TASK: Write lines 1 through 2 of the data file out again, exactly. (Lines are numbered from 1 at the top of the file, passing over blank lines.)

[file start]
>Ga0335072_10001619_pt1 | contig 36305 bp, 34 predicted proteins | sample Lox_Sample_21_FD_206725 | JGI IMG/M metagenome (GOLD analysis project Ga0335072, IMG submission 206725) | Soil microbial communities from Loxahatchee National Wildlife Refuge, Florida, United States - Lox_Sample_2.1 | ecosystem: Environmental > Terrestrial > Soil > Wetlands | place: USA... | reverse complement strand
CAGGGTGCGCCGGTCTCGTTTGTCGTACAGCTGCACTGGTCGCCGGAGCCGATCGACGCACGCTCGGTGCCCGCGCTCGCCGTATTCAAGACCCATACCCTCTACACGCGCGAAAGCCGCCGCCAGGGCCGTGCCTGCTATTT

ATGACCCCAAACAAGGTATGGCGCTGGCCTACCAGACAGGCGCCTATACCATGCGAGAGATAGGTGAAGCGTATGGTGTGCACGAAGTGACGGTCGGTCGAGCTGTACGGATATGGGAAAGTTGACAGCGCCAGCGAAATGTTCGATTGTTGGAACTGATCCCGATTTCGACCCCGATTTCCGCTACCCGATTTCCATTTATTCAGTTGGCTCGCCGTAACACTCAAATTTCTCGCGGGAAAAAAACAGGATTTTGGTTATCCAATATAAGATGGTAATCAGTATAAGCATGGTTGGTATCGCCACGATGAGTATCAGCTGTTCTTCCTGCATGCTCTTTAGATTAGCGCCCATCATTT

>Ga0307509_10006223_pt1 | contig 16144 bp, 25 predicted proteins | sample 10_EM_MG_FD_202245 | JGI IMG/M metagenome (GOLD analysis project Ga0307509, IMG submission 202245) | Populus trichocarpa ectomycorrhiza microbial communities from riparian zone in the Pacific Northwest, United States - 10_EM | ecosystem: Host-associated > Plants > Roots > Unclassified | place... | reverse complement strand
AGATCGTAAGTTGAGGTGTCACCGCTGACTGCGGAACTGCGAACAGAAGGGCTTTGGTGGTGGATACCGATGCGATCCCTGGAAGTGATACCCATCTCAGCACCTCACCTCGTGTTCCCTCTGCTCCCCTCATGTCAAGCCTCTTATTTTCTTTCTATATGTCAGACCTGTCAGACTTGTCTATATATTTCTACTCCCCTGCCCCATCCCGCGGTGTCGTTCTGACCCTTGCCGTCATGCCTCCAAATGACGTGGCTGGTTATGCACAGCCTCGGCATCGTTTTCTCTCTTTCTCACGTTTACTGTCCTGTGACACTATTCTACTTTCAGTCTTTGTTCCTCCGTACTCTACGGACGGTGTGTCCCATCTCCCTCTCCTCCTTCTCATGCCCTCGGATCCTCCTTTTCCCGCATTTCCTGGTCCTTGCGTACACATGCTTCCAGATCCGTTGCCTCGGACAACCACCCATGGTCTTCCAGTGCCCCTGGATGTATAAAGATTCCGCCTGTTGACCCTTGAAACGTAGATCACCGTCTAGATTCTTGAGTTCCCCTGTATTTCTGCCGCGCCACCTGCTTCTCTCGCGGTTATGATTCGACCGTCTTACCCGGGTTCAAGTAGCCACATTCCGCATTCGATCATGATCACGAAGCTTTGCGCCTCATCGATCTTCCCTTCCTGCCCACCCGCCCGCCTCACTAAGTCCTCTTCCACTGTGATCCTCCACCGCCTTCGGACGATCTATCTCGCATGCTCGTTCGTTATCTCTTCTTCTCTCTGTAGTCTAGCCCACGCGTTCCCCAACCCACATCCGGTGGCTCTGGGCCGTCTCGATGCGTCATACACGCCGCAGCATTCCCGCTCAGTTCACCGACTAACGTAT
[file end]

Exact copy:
>Ga0335072_10001619_pt1 | contig 36305 bp, 34 predicted proteins | sample Lox_Sample_21_FD_206725 | JGI IMG/M metagenome (GOLD analysis project Ga0335072, IMG submission 206725) | Soil microbial communities from Loxahatchee National Wildlife Refuge, Florida, United States - Lox_Sample_2.1 | ecosystem: Environmental > Terrestrial > Soil > Wetlands | place: USA... | reverse complement strand
CAGGGTGCGCCGGTCTCGTTTGTCGTACAGCTGCACTGGTCGCCGGAGCCGATCGACGCACGCTCGGTGCCCGCGCTCGCCGTATTCAAGACCCATACCCTCTACACGCGCGAAAGCCGCCGCCAGGGCCGTGCCTGCTATTT